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We caught a Puncture Fairy the other day

Sitting in hawthorne hedges throwing twigs

Many cyclists know about Hawthorne. When the spikes dry out after the hedges have been cut, the twigs sit in the road with at least one spike sticking straight up, nicely prepared to get your tyre.

The thorns break off, so they are difficult to see. You have to run a finger around the inside of the tyre and then spend plenty of time pushing the left over bit out.

You'll probably find you've got two punctures as well, as the tube moves after the first puncture and a different part of it gets hit. The thorn just keeps on giving if you don't remove it fully.

Swapping cheap tyres for good ones on new bikes

The nice shiny ones on your new bike are quite likely to be cheap. Check reviews. If you're lucky they might be good ones. If not, the Puncture Fairy will have her best mates with her, just for your benefit. Throw them and get some protected ones.

Sprinkling bad fairy dust on new inner tubes

We once got a new tube out of its packet and discovered it was perished when we inflated it. Another time, we found a new one which had stuck to itself.

Check your spares, they might have been at the cycle shop for a long, long time. There are no sell-by dates on tubes !

Wire bead separation (actually this is Factory Gremlins, not Fairies)

The wire in the tyre bead can sometimes separate from the rubber (we've seen a moulding defect on a new tyre as well). That means the tube can get inbetween the metal wire and the rubber. Hit a bump and the tube gets trapped and punctured.

This once happened three times on a ride, before we figured out what was wrong.

Low inflation pressure (you can't blame fairies for this)

Low pressure can make the tyre easier to penetrate as the glass/thorn etc. can sink in more easily. Also you can get pinch flats. That's where you hit a bump, the tyre moves on the rim, the tube pushes inbetween the tyre and the rim, then you come down again and the tube is trapped, leading to a puncture: a pinch flat.

Valve rubber fatigue (nothing unusual really)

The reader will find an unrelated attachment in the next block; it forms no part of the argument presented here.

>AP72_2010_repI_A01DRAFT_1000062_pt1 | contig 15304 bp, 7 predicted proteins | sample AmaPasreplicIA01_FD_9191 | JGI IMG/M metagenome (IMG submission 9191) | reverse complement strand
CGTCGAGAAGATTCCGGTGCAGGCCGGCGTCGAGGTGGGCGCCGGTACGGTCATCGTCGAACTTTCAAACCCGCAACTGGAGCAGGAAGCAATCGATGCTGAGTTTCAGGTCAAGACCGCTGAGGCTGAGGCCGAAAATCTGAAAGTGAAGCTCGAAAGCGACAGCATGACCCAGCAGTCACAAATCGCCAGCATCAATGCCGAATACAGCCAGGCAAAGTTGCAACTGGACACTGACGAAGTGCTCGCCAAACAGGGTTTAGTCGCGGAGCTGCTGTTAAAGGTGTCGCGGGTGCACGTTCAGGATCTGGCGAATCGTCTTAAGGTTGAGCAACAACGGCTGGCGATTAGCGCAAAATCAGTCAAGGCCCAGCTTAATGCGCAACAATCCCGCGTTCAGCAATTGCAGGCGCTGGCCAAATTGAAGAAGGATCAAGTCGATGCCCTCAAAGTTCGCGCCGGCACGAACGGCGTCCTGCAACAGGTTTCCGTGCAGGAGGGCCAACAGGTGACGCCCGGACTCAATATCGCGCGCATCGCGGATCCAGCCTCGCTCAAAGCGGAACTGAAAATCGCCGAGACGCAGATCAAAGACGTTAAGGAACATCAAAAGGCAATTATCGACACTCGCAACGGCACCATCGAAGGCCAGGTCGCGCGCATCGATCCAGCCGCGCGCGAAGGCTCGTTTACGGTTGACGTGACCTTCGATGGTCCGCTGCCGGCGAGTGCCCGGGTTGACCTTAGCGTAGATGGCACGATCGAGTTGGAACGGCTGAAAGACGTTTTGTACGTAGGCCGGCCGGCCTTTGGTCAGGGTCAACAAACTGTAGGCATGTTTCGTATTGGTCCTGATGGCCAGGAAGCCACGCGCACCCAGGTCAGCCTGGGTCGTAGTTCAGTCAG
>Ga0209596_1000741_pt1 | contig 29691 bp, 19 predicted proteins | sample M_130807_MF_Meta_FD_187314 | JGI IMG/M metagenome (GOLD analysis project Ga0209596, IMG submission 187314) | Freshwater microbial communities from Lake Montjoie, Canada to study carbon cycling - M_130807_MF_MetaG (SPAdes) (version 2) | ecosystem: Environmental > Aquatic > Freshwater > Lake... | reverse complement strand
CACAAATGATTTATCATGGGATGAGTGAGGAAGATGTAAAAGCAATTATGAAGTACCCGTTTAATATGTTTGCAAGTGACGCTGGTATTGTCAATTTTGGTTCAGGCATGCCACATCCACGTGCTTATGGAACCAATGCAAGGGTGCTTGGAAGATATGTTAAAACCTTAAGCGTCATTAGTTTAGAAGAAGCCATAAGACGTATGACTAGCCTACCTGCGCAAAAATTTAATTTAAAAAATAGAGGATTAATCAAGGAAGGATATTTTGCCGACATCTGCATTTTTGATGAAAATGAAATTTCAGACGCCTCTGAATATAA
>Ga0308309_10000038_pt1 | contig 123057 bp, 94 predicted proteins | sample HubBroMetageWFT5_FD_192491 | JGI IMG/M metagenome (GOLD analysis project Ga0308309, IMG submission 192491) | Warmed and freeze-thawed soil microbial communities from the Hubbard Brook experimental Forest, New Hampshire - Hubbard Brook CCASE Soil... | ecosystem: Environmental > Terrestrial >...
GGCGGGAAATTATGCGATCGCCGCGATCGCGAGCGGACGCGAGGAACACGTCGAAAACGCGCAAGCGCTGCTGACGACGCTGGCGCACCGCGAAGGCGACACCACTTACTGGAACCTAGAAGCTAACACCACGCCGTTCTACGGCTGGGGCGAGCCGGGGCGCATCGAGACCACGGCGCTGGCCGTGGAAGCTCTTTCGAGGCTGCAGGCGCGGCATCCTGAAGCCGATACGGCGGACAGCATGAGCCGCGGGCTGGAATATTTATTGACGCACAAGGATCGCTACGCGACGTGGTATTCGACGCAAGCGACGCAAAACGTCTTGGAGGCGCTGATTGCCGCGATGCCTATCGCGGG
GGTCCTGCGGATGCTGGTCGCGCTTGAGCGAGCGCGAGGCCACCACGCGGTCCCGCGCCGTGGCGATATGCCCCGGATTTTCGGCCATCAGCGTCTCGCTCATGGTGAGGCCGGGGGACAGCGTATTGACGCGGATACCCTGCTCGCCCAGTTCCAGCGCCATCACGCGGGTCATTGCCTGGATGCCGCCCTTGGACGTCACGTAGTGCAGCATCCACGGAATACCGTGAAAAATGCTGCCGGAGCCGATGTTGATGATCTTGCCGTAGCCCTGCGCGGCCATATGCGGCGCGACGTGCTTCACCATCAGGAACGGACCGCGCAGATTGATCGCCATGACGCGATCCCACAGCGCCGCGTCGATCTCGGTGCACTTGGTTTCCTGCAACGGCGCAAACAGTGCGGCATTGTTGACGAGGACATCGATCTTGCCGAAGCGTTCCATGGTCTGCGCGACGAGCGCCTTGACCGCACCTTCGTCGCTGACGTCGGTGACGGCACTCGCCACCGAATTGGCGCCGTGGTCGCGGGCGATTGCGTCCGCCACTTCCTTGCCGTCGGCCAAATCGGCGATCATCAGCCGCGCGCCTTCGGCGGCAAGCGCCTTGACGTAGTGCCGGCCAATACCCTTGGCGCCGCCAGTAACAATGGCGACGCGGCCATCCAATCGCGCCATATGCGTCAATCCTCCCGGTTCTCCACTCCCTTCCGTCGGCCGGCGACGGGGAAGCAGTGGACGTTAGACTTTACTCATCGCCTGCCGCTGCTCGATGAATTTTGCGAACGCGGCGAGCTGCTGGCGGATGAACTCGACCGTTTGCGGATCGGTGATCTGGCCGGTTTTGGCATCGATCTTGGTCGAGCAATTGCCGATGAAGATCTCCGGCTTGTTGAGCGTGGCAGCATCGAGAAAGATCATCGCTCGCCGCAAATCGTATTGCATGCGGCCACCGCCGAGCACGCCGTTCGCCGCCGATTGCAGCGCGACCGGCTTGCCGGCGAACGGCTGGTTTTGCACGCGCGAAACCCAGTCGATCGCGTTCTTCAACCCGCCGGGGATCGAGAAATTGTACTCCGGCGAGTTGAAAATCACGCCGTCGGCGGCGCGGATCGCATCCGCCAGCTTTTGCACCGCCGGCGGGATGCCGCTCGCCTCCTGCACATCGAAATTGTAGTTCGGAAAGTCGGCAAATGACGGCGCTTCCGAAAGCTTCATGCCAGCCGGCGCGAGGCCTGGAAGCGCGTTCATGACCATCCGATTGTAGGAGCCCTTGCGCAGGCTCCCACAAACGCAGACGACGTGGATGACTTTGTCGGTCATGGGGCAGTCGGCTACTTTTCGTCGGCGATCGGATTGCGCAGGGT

If you've got a slow puncture, check the rubber at the valve seat by bending the valve around a bit while the tube is pumped up. Sometimes that rubber has been worn against the rim valve hole.

Poor or loose rim tape (unusual / unlucky)

There are some weak rim tapes that don't really protect your tube from the spoke holes, even though they appear to cover them. Other tapes can slip up the side of the rim onto the bead seat. That puts the tape inbetween the tyre and the rim in some places. The tyre is supposed to seat on the rim tightly. If the tape interferes, you can get mysterious pinch flat punctures.

Trapped tube during installation (Your fault !)

When you've put a tyre on a rim, be careful not to trap the tube between tyre lever and rim. Then, when the tyre is on, put a small amount of air into the tube and go around the tyre, pulling it away from the rim to check whether the tube is up inside the tyre properly and not trapped between tyre and rim.

Dirt in the valve (Use valve caps)

If you've got a slow puncture and there is dirt in the value, you can probably hear it hissing.

Damaged rims (Bad luck, but you should always check)

Sometimes the inner surfaces of a rim can get damaged or are even just not smooth, particularly near the valve hole. A bit of emery cloth can be used to remove any rough patches.
Hope you found our list useful. We've certainly come across some odd punctures.